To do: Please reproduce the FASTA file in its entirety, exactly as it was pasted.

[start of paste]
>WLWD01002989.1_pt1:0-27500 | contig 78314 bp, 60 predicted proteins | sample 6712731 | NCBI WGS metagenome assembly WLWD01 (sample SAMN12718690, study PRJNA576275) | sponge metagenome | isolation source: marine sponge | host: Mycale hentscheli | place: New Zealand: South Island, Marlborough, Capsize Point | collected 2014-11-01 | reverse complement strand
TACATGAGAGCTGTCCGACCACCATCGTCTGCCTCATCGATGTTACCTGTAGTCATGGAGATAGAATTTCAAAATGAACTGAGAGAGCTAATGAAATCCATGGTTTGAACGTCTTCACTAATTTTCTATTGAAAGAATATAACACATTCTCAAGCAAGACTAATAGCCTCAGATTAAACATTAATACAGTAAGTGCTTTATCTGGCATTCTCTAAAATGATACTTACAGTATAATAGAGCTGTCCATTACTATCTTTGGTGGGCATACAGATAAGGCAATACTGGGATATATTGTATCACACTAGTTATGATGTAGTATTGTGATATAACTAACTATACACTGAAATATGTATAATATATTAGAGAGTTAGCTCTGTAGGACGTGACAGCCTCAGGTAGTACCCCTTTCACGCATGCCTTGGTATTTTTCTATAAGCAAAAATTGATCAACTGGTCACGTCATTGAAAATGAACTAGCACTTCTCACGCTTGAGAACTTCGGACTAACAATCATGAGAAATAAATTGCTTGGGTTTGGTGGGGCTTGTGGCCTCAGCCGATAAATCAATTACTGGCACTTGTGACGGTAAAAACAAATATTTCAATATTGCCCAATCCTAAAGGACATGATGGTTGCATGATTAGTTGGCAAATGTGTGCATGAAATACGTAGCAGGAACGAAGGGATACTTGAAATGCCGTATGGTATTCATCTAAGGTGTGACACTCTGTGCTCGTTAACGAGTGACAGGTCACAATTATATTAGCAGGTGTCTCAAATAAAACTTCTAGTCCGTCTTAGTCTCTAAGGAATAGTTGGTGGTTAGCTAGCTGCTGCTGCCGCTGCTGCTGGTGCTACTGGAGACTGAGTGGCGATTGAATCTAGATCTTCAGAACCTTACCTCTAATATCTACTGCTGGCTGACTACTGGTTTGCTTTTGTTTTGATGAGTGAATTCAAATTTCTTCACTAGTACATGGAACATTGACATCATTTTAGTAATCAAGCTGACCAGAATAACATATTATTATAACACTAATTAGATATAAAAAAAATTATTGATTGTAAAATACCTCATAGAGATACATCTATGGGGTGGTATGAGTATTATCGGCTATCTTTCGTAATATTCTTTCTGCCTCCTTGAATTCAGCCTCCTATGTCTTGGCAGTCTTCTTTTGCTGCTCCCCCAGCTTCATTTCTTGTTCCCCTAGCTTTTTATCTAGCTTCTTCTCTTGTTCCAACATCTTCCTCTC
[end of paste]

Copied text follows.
>WLWD01002989.1_pt1:0-27500 | contig 78314 bp, 60 predicted proteins | sample 6712731 | NCBI WGS metagenome assembly WLWD01 (sample SAMN12718690, study PRJNA576275) | sponge metagenome | isolation source: marine sponge | host: Mycale hentscheli | place: New Zealand: South Island, Marlborough, Capsize Point | collected 2014-11-01 | reverse complement strand
TACATGAGAGCTGTCCGACCACCATCGTCTGCCTCATCGATGTTACCTGTAGTCATGGAGATAGAATTTCAAAATGAACTGAGAGAGCTAATGAAATCCATGGTTTGAACGTCTTCACTAATTTTCTATTGAAAGAATATAACACATTCTCAAGCAAGACTAATAGCCTCAGATTAAACATTAATACAGTAAGTGCTTTATCTGGCATTCTCTAAAATGATACTTACAGTATAATAGAGCTGTCCATTACTATCTTTGGTGGGCATACAGATAAGGCAATACTGGGATATATTGTATCACACTAGTTATGATGTAGTATTGTGATATAACTAACTATACACTGAAATATGTATAATATATTAGAGAGTTAGCTCTGTAGGACGTGACAGCCTCAGGTAGTACCCCTTTCACGCATGCCTTGGTATTTTTCTATAAGCAAAAATTGATCAACTGGTCACGTCATTGAAAATGAACTAGCACTTCTCACGCTTGAGAACTTCGGACTAACAATCATGAGAAATAAATTGCTTGGGTTTGGTGGGGCTTGTGGCCTCAGCCGATAAATCAATTACTGGCACTTGTGACGGTAAAAACAAATATTTCAATATTGCCCAATCCTAAAGGACATGATGGTTGCATGATTAGTTGGCAAATGTGTGCATGAAATACGTAGCAGGAACGAAGGGATACTTGAAATGCCGTATGGTATTCATCTAAGGTGTGACACTCTGTGCTCGTTAACGAGTGACAGGTCACAATTATATTAGCAGGTGTCTCAAATAAAACTTCTAGTCCGTCTTAGTCTCTAAGGAATAGTTGGTGGTTAGCTAGCTGCTGCTGCCGCTGCTGCTGGTGCTACTGGAGACTGAGTGGCGATTGAATCTAGATCTTCAGAACCTTACCTCTAATATCTACTGCTGGCTGACTACTGGTTTGCTTTTGTTTTGATGAGTGAATTCAAATTTCTTCACTAGTACATGGAACATTGACATCATTTTAGTAATCAAGCTGACCAGAATAACATATTATTATAACACTAATTAGATATAAAAAAAATTATTGATTGTAAAATACCTCATAGAGATACATCTATGGGGTGGTATGAGTATTATCGGCTATCTTTCGTAATATTCTTTCTGCCTCCTTGAATTCAGCCTCCTATGTCTTGGCAGTCTTCTTTTGCTGCTCCCCCAGCTTCATTTCTTGTTCCCCTAGCTTTTTATCTAGCTTCTTCTCTTGTTCCAACATCTTCCTCTC